So you want to be a chef. Whether or not you’ve attended culinary school, at some point in your quest, you’ll apprentice or “stage” (pronounced “stahzh”) in a good restaurant to learn skills and gain experience. The term comes from the French word “stagiaire” and is akin to an unpaid internship. Aspiring chefs work a few days to a few months in a high-end restaurant kitchen, a trial that could lead to an offer of employment. We asked Eduardo Hernandez ’12 to share his story and advice on staging your way into a great kitchen.
1. First, appreciate good food, at home, in cafes or restaurants, wherever you find it.
I grew up eating good food and loving the Puerto Rican food my mom cooked. During the holidays, she’d make a dish called arroz con gandules (rice and pigeon peas) and carne or pollo asado (grilled beef or chicken) — those were some of my favorite dishes growing up.
2. When you get your first apartment after college, don’t eat out all the time.
I got tired of going out and getting pizza and burgers and wanted to eat a little bit healthier, so I started learning to cook. First, simple things, like making rice, omelets and breakfast stuff. That evolved into making risotto and more complicated things to impress my girlfriend at the time.
3. Watch, read and learn — YouTube, Netflix and more.
I ended up getting a job at a small consulting firm in the oil and gas industry and worked as an analyst and then in marketing and publishing at Hart Energy. Most nights, I was cooking, looking at recipes, trying new things and reading about chefs. I’d watch YouTube channels, like Munchies; Netflix series, like “Chef’s Table”; and documentaries like “For Grace” and “Jiro Dreams of Sushi.” One book that everybody reads is Anthony Bourdain’s “Kitchen Confidential.”
4. Buy a bunch of carrots and practice your knife skills, then get a good knife.
I looked up YouTube videos on how to julienne and do other basic cuts. Then, I went to an HEB and bought carrots and onions and just started cutting. That’s by far one of the most important skills, because usually you’ll start at prep [in a professional kitchen] and most of prep is cutting.
5. Hit the streets for a stage.
A friend advised me to simply walk up to a restaurant, ask to talk to the chef and put yourself at his mercy. Be very upfront with him. I said, ‘Look, I don’t have any kitchen experience, but I really want to learn.’ I walked up to a few restaurants and did that very thing. It was a little nerve-racking.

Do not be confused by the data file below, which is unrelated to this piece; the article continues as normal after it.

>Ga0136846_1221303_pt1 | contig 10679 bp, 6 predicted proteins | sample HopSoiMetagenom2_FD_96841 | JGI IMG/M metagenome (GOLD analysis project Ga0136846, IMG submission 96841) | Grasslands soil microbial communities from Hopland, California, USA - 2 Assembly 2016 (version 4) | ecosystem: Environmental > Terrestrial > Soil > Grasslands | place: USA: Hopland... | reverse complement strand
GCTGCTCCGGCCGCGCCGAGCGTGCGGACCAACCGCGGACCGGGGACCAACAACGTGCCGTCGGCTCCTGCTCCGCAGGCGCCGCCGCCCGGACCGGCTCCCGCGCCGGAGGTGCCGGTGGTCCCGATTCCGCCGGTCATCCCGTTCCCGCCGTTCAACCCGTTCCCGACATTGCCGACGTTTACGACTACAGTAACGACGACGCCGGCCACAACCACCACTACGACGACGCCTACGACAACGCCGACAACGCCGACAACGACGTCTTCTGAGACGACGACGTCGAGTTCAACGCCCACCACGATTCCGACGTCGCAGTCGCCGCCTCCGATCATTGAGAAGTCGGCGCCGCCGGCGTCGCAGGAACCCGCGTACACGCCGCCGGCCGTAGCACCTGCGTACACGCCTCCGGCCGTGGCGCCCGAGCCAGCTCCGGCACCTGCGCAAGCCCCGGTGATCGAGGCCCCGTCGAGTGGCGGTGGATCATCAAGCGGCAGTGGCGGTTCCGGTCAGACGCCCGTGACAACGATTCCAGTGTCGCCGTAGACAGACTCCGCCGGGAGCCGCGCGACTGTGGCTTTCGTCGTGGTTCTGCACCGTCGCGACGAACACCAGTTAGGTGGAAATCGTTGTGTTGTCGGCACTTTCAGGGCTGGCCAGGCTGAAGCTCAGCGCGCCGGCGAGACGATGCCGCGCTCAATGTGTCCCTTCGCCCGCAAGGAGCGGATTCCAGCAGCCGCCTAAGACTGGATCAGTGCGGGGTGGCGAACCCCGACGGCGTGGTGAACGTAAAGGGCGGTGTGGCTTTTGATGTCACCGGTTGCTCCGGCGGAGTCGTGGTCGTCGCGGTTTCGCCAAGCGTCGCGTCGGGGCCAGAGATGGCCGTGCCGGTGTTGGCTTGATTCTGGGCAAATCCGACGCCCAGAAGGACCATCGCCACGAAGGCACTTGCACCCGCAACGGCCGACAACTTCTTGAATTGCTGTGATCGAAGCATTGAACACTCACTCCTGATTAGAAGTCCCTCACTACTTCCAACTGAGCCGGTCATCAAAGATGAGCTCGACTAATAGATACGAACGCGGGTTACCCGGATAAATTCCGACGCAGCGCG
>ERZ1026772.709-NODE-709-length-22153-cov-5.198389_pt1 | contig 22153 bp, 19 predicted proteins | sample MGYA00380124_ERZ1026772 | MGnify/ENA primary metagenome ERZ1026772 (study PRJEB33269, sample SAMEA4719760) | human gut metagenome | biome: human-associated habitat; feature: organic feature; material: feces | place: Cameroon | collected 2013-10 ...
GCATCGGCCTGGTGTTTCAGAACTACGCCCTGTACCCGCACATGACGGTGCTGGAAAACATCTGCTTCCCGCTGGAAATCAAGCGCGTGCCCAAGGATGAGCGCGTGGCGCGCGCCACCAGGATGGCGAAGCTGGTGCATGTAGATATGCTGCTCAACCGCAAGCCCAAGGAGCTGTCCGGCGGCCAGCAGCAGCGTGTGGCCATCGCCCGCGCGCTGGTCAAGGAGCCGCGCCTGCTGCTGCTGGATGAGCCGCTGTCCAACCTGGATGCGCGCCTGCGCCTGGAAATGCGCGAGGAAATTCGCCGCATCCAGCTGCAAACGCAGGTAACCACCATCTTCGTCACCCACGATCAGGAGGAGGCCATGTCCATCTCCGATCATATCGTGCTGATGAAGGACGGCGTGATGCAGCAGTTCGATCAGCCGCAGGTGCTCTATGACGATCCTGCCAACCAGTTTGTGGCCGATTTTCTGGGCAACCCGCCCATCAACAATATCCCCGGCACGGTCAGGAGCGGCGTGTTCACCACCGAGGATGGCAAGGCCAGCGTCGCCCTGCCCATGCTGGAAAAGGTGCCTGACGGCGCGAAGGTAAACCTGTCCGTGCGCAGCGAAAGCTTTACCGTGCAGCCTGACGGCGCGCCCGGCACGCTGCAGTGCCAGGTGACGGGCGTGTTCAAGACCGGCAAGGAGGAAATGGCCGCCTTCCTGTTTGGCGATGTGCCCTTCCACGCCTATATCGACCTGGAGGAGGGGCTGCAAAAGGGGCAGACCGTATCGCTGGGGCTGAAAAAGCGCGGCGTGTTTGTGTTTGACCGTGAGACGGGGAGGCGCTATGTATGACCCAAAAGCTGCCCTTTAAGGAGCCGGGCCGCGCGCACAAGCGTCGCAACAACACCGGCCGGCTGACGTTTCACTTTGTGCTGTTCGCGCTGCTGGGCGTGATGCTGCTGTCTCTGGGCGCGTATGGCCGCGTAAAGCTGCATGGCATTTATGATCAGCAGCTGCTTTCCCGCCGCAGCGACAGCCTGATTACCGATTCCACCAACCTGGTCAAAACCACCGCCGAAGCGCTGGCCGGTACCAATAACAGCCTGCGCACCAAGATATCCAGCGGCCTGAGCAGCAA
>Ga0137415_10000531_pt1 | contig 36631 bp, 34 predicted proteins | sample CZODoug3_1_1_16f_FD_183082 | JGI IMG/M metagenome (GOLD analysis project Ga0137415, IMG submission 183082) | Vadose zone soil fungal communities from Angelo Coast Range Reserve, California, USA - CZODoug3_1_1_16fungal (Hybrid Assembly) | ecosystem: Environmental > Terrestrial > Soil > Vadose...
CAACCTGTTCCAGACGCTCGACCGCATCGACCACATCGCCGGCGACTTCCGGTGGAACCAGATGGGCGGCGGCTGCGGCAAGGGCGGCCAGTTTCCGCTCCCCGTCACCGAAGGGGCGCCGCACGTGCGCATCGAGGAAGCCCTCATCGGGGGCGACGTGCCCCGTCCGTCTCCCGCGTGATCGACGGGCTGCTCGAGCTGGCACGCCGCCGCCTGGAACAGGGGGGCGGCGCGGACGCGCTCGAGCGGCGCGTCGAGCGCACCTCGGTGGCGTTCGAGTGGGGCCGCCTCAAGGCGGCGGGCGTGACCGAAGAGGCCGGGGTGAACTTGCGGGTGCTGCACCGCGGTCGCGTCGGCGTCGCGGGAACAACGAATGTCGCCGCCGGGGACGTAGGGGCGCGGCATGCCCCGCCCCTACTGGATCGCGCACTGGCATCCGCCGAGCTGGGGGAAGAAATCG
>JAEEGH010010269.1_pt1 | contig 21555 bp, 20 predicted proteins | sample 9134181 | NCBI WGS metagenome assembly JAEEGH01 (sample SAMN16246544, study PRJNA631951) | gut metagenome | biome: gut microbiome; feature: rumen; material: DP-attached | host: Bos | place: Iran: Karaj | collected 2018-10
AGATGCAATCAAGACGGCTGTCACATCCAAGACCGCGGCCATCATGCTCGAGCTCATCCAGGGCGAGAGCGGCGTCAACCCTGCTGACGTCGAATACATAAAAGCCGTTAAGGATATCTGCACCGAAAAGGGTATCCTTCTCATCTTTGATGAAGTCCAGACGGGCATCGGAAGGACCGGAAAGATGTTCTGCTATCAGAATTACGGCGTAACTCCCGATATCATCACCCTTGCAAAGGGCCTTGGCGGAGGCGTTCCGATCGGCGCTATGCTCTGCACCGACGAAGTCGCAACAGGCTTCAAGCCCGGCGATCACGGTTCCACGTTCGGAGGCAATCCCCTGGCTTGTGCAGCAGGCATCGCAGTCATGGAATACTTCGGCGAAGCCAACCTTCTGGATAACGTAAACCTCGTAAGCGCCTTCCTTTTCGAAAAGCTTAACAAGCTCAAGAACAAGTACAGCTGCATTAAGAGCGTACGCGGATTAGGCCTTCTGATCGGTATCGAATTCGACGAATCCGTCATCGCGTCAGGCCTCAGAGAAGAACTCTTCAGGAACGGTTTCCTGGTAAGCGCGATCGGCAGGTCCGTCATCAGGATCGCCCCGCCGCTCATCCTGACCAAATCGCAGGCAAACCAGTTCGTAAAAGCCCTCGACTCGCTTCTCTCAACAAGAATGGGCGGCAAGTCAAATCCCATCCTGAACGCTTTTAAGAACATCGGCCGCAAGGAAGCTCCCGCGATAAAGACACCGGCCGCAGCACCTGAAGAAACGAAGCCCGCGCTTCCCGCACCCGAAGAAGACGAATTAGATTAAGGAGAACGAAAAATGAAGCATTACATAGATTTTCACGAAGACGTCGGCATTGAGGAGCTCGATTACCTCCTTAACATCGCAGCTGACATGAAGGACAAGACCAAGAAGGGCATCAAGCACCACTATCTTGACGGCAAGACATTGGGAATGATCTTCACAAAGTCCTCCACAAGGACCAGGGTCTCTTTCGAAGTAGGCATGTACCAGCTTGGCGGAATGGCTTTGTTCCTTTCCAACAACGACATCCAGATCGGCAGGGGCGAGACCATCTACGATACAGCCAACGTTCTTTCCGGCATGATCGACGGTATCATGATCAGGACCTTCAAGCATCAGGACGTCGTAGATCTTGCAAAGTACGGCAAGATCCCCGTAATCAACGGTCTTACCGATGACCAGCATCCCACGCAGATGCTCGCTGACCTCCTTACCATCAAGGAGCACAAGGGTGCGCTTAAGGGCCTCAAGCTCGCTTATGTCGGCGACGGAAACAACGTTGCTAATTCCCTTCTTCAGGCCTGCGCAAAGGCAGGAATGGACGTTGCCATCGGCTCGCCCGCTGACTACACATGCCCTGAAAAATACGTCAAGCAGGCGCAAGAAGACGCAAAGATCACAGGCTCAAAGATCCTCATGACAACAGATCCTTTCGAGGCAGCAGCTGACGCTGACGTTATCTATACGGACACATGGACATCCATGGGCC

6. It’s OK if it only lasts a few days.
I borrowed my friend’s knife roll and went to [my first restaurant] and helped prep and stayed through service. I did that for a couple days, and it just didn’t pan out.
7. Try again. Any connects?
I got a message from a friend of mine that she knew Chef PJ Stoops of Foreign Correspondents, and she gave him a call. I started staging in July last year, doing prep work, making sauces and curries and helping out; then I started doing salads and desserts and eventually working the fryer station. In August, Bon Appétit came out with its “Top 50 America’s Best New Restaurants” and Foreign Correspondents was on the list. Business tripled, and I started paid, full-time work.
8. Go in humble.
The biggest mistake is coming in and thinking you know more than you do. Be as helpful as you can be and never just stand around looking for something to do. A stage is an opportunity for everyone in the kitchen to observe you when you’re going in for a job. The chef sees where you’re at with your skills. All the other cooks see where you’re at with your skills.
9. Try again …
When Foreign Correspondents closed, PJ started calling other restaurants to see if they needed cooks — and he was giving us recommendations. He connected me with Chef Chris Shepherd at Underbelly. [In 2014, Shepherd was named Best Chef: Southwest by the James Beard Foundation.] I went in and was ready to stage that night. The next day they offered me a job. I prepped and worked the sauté station, which is where their famous Korean braised goat and dumplings dish is made.